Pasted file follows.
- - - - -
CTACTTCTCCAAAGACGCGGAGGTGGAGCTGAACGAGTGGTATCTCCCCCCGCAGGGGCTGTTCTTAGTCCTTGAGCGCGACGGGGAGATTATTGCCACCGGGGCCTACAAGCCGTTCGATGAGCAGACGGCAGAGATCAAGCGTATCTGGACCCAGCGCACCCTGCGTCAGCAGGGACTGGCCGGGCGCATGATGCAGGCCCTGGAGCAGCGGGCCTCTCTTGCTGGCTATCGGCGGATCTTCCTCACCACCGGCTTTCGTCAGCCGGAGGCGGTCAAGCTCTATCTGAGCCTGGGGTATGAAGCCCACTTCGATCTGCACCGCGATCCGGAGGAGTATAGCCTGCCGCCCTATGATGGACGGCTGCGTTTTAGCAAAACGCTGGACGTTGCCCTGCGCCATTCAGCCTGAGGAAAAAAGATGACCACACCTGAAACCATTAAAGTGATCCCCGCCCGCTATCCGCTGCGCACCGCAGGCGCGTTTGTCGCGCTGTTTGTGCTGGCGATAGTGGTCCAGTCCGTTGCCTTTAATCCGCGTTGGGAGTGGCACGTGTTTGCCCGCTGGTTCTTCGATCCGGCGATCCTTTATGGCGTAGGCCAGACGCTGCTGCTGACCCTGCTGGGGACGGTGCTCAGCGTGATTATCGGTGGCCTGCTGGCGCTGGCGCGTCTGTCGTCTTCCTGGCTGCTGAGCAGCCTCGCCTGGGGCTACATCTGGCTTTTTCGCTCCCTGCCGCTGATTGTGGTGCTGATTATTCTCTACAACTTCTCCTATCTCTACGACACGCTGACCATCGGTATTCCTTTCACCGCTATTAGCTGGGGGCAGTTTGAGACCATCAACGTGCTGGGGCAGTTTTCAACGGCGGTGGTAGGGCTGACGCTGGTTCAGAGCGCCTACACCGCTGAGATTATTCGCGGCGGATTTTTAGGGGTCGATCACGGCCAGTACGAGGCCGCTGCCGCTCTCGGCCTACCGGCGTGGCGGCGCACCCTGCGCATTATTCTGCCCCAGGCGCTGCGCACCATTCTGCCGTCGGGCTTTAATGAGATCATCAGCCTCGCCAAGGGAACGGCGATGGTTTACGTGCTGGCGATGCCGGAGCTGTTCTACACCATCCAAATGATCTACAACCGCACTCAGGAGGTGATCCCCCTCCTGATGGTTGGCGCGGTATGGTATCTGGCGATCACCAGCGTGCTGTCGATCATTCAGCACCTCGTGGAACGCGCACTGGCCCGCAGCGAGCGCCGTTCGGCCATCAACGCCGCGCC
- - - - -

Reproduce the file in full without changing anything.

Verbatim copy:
CTACTTCTCCAAAGACGCGGAGGTGGAGCTGAACGAGTGGTATCTCCCCCCGCAGGGGCTGTTCTTAGTCCTTGAGCGCGACGGGGAGATTATTGCCACCGGGGCCTACAAGCCGTTCGATGAGCAGACGGCAGAGATCAAGCGTATCTGGACCCAGCGCACCCTGCGTCAGCAGGGACTGGCCGGGCGCATGATGCAGGCCCTGGAGCAGCGGGCCTCTCTTGCTGGCTATCGGCGGATCTTCCTCACCACCGGCTTTCGTCAGCCGGAGGCGGTCAAGCTCTATCTGAGCCTGGGGTATGAAGCCCACTTCGATCTGCACCGCGATCCGGAGGAGTATAGCCTGCCGCCCTATGATGGACGGCTGCGTTTTAGCAAAACGCTGGACGTTGCCCTGCGCCATTCAGCCTGAGGAAAAAAGATGACCACACCTGAAACCATTAAAGTGATCCCCGCCCGCTATCCGCTGCGCACCGCAGGCGCGTTTGTCGCGCTGTTTGTGCTGGCGATAGTGGTCCAGTCCGTTGCCTTTAATCCGCGTTGGGAGTGGCACGTGTTTGCCCGCTGGTTCTTCGATCCGGCGATCCTTTATGGCGTAGGCCAGACGCTGCTGCTGACCCTGCTGGGGACGGTGCTCAGCGTGATTATCGGTGGCCTGCTGGCGCTGGCGCGTCTGTCGTCTTCCTGGCTGCTGAGCAGCCTCGCCTGGGGCTACATCTGGCTTTTTCGCTCCCTGCCGCTGATTGTGGTGCTGATTATTCTCTACAACTTCTCCTATCTCTACGACACGCTGACCATCGGTATTCCTTTCACCGCTATTAGCTGGGGGCAGTTTGAGACCATCAACGTGCTGGGGCAGTTTTCAACGGCGGTGGTAGGGCTGACGCTGGTTCAGAGCGCCTACACCGCTGAGATTATTCGCGGCGGATTTTTAGGGGTCGATCACGGCCAGTACGAGGCCGCTGCCGCTCTCGGCCTACCGGCGTGGCGGCGCACCCTGCGCATTATTCTGCCCCAGGCGCTGCGCACCATTCTGCCGTCGGGCTTTAATGAGATCATCAGCCTCGCCAAGGGAACGGCGATGGTTTACGTGCTGGCGATGCCGGAGCTGTTCTACACCATCCAAATGATCTACAACCGCACTCAGGAGGTGATCCCCCTCCTGATGGTTGGCGCGGTATGGTATCTGGCGATCACCAGCGTGCTGTCGATCATTCAGCACCTCGTGGAACGCGCACTGGCCCGCAGCGAGCGCCGTTCGGCCATCAACGCCGCGCC